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Is there any good example of poller class? Thread safe with wait handles, with background/foreground options and common start, stop, pause, resume calls?

I found examples like CruiseControl poller but ideally I would like to avoiding implementing IPollable every time I want to poll for something.

Thanks

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2 Answers 2

up vote 1 down vote accepted

I don't know of a standard one other than the basic .NET timer class, but here's a wrapper class for the .NET timer that uses a delegate rather than the IPollable interface of the wrapper you found. it also features a bit of locking and some methods that come in handy. you may want to extend and improve it yourself for pause/resume and logging, for example. good luck.

public class TimerWrapper
{
    private object defaultLock = new object();
    private object functionLock = null;
    private object classLock = new object();
    protected bool isRunning = false;
    protected bool isRepeating = false;
    protected Timer timer = null;
    protected Action timerFn = null;

    public TimerWrapper(Action timerFn)
    {
        if (timerFn == null)
        {
            throw new ArgumentNullException("timerFn", "Invalid timer delegate supplied at construction");
        }
        // Execute this function upon expiration of the timer
        this.timerFn = timerFn;
    }

    public TimerWrapper(Action timerFn, ref object timerLock) : this(timerFn)
    {
        // Use the locking object passed at construction
        this.functionLock = timerLock;
    }

    protected void TimerFunction(object state)
    {
        if (timerFn != null)
        {
            lock (classLock)
            {
                // Lock on function lock if available or default lock otherwise
                lock (functionLock ?? defaultLock)
                {
                    // If timer isn't repeating it's now no longer running
                    if (!IsRepeating)
                    {
                        IsRunning = false;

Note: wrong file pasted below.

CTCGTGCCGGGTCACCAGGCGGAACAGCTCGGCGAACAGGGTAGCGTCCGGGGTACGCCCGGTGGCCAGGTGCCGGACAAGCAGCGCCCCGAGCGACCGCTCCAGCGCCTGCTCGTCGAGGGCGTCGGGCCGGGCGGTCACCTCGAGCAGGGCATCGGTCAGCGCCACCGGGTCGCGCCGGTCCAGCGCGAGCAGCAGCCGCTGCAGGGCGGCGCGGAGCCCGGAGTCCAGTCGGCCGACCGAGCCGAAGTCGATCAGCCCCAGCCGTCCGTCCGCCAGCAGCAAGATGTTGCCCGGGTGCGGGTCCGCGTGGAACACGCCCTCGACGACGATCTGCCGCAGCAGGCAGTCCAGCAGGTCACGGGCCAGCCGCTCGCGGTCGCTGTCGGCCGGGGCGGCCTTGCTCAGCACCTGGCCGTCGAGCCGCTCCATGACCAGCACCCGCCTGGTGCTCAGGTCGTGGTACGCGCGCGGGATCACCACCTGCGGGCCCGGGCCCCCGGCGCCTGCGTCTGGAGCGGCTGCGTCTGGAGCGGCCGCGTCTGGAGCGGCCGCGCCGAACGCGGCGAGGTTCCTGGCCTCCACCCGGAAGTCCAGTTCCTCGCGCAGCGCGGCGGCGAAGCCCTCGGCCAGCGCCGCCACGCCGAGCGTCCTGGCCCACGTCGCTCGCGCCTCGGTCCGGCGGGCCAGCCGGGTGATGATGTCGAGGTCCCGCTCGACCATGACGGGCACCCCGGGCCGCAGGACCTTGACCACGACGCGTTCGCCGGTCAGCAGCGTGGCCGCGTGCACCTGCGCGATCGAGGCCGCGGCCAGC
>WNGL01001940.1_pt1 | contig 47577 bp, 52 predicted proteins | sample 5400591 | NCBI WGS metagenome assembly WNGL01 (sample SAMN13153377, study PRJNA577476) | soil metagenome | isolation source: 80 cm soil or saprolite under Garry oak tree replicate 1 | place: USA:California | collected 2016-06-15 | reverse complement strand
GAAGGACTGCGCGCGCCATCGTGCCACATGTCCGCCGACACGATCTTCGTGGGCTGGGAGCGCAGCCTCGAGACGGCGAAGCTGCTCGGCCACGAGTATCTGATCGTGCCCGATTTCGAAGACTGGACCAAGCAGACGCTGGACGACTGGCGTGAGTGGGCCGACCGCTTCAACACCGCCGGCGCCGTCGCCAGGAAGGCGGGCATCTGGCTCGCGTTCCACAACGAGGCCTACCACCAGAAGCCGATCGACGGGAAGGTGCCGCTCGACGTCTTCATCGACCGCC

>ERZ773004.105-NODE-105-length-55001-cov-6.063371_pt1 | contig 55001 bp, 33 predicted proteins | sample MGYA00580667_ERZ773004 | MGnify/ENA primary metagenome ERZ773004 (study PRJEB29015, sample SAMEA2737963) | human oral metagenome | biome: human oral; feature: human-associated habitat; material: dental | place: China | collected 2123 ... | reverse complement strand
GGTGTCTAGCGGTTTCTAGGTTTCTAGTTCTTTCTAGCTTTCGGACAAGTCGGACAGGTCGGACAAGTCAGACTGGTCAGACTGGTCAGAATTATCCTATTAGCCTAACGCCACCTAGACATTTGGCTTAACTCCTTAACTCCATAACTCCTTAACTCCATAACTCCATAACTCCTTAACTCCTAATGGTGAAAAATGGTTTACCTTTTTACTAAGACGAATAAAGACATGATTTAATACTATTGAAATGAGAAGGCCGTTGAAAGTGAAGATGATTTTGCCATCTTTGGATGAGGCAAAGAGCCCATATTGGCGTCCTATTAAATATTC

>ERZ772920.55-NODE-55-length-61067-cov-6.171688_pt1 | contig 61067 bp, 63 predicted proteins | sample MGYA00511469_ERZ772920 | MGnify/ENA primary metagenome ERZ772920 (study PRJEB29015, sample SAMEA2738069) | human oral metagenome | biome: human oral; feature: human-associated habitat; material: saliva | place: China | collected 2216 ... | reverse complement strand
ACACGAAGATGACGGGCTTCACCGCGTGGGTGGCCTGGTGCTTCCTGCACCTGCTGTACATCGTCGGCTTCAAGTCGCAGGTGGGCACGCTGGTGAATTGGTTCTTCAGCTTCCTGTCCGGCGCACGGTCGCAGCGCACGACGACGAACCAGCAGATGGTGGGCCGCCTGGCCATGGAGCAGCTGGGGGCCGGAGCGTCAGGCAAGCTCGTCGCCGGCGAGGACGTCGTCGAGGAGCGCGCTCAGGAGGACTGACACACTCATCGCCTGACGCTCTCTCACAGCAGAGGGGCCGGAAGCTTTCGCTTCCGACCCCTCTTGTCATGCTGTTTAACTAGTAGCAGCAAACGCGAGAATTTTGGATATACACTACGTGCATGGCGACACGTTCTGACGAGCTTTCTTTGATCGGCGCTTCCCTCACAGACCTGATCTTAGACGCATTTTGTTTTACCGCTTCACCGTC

}

                    // Execute this function because timer has expired
                    timerFn();
                }
            }
        }
    }

    public void Stop()
    {
        lock (classLock)
        {
            if (timer != null)
            {
                timer.Dispose();
                timer = null;
            }

            IsRunning = false;
        }
    }

    public void Start(int duetime)
    {
        // Start the timer for a single run
        Start(duetime, Timeout.Infinite);
    }

    public void Start(int duetime, int period)
    {
        if (duetime > 0)
        {
            lock (classLock)
            {
                // Stop the timer
                Stop();

                // Start the timer for either a single run or repeated runs
                timer = new Timer(TimerFunction, null, duetime, period);

                IsRunning = true;
                IsRepeating = (period != Timeout.Infinite);
            }
        }
    }

    public bool IsRepeating
    {
        get
        {
            return isRepeating;
        }
        protected set
        {
            if (isRepeating != value)
            {
                isRepeating = value;
            }
        }
    }

    public bool IsRunning
    {
        get
        {
            return isRunning;
        }
        protected set
        {
            if (isRunning != value)
            {
                isRunning = value;
            }
        }
    }
}
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thanks mtijn, looked at your example and wrote my own poller which does all what a poller is supposed to be doing. Any comments are appreciated.

public class Poller
{
    private static readonly ILog _log = LogManager.GetLogger(typeof(Poller));

    private readonly Action _action;
    private readonly int _pollingInterval;
    private readonly Thread _processingThread;
    private readonly AutoResetEvent _stopEvent;
    private readonly ManualResetEventSlim _pauseEvent;
    private readonly object _syncLock = new object();
    private PollerState _pollerState;

    public Poller(string pollerName, Action action, int pollingInterval, bool isBackground)
    {
        _action = action;
        _pollingInterval = pollingInterval;

        _stopEvent = new AutoResetEvent(false);
        _pauseEvent = new ManualResetEventSlim(false);